Online petition for preserving the right to privately collect

2015/07/28 | Categories: News, Articles

Dear collectors, as some of you may have heard already, the Commissioner for Culture and Media of the German Federal Government is currently preparing an amendment of the German Act towards the Protection of Cultural Heritage (Kulturgutschutzgesetz; KultgSchG). We are therefore asking you to sign the following online petition which we support in its entirety. It will only take you a few minutes to help towards an internationally open trade. Please feel free to sign either with your name or anonymously. ...more

Tags: Aufruf

A great friend of Dresden has left this world: Peter Rickenback!

2015/06/26 | Categories: News, Articles

(wm) Encounters with this man were always impressive despite of Dresden-born Peter Reichenbach being very humble and not the tallest. Rickenback as he was known passed away on June 11, 2015 in London. He grew up in a lawyer's family and had to leave due to his Jewish origin in 1936. After constantly escaping from the nazis for three years he managed to emigrate to England where he was granted citizenship and the right for permanent sojourn in 1945. In the same year he established the Waltham Stamp Company with a successful focus on German stamps. Rickenback became famous throughout the world as a philatelist and supporter of his hometown of Dresden. He cultivated numerous specialized collections including Dresden postal history (local post), Dresden post cards and Dresden ad stamps, the latter of which he donated to the Dresden town museum in 2006. His memberships include the Berlin Philatelist Club of 1888 (since 1956) as well as the Association for Saxony Postal History and the Dresden Philatelic Association (both since 1948). Rickenback also served as a board member of the British Philatelic Trader Society and was among the first board members of the British Philatelic Federation. He was also a revered member of the World Association of Philatelic Journalists and Authors (AIJP). In 1953 Rickenback edited the first English philatelic journal for Germany, the "German Philatelic Review", for four consecutive years until 1957. In 1955 he collaborated with Joachim Hosang on the "Stamps in Battledress" paper. Later on he contributed his knowledge to numerous German philatelic books. Until the very end he continued his research on various topics regarding his hometown of Dresden. ...more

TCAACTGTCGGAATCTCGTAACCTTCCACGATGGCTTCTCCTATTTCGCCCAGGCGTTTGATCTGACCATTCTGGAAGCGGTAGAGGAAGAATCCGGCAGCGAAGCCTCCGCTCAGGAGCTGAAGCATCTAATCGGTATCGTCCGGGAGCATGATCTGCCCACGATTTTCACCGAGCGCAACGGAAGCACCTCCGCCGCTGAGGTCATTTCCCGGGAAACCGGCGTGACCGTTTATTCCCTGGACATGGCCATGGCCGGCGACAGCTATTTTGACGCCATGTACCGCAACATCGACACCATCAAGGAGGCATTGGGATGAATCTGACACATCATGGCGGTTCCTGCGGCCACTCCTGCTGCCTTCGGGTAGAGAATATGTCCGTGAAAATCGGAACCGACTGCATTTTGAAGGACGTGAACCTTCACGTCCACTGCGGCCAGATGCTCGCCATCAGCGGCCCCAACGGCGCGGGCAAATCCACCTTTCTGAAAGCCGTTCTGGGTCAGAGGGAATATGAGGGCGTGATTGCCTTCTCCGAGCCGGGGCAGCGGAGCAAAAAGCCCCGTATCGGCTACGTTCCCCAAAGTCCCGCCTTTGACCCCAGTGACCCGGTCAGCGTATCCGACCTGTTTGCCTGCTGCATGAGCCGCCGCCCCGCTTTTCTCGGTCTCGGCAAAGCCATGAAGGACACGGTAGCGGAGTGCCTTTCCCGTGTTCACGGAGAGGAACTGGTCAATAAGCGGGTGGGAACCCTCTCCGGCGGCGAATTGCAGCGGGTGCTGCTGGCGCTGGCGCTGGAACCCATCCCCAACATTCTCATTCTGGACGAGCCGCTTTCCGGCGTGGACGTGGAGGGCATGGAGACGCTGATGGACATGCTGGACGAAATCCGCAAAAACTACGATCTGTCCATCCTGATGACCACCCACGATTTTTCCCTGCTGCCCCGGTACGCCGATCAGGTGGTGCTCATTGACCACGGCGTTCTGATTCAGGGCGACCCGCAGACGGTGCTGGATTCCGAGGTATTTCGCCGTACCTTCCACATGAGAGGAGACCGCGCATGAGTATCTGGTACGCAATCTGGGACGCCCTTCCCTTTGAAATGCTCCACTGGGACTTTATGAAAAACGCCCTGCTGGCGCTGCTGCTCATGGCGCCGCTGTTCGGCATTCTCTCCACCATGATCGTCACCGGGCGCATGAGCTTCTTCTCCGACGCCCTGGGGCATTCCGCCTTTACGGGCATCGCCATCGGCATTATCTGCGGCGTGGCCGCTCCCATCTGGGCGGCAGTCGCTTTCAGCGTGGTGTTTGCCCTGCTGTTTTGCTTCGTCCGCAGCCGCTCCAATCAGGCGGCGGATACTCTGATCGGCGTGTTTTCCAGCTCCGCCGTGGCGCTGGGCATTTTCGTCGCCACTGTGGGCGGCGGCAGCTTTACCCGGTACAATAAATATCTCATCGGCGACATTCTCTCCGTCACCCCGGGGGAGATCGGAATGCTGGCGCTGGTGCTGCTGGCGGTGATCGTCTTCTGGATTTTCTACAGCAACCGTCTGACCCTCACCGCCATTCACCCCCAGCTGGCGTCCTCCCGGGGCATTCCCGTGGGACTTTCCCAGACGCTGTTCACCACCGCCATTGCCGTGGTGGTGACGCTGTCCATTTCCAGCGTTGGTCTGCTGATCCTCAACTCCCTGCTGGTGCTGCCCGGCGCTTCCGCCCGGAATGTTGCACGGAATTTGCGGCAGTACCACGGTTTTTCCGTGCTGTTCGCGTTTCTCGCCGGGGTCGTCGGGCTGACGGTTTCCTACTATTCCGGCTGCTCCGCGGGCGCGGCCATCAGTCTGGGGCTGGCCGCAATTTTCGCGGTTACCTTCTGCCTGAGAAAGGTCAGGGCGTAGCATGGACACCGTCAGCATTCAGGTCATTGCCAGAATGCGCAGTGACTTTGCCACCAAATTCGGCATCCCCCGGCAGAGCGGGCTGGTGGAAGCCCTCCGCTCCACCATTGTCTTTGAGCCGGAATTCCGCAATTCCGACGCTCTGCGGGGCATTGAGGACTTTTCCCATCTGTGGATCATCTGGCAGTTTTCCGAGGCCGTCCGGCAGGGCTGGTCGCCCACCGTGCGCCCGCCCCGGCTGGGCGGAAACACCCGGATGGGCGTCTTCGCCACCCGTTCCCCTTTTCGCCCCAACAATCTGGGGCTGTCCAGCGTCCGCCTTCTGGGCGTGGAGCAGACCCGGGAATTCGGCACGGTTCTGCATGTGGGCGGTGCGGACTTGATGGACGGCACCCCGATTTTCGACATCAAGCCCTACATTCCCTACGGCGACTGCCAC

London 2015: Vol. 18 of the new FFE journal published

2015/05/27 | Categories: News, Articles

(wm) For the second time in a row Jonas Hallström is overseeing the edition of a new volume for an established book series published by the Swedish Postiljonen company, supported by the AIEP, an international association of philatelic experts and sponsored by renowned international auction houses. ...more

Lithuania: Grand principality age coinage

2015/04/01 | Categories: News, Articles

(mm) By coining a 50 Euro gold coin (999/1,000; 5,000 copies in proof) Lithuania reminds of its coinage history. This is Lithuania's first commemorative coin since the introduction of the Euro this year. The reverse shows various symmetrically aligned old coins as well as the denomination value, state name and year of issue. The obverse shows a collage of a coin die connecting an old and a new coin die bearing the "Vytis" coat o arms. As it is common for coin dies the coat of arms and state name are mirrored. ...more

Ireland: 15 Euro Nobel Prize winner Ernest Walton

2015/04/01 | Categories: News, Articles

(mm) The second issue from the series "Irish scientists and inventors" – a 15 Euro silver coin (925/1,000; 6,000 copies in proof) – is dedicated to physicist Ernest Walton. In 1951 Walton and his colleague John Cockcroft were awarded the Physics Nobel Prize for building the first nuclear particle accelerator. The coin's reverse shows the physical process enabled by the machine. The viewer can see an accelerated proton splitting the core of a lithium atom discharging an amount of energy. Alongside the denomination is the Nobel Prize winner's name as well as the year date "1932" which marks the first time scientists were able to destroy the core of a lithium atom using accelerated protons. The obverse shows the Irish harp surrounded by state name and year of issue. ...more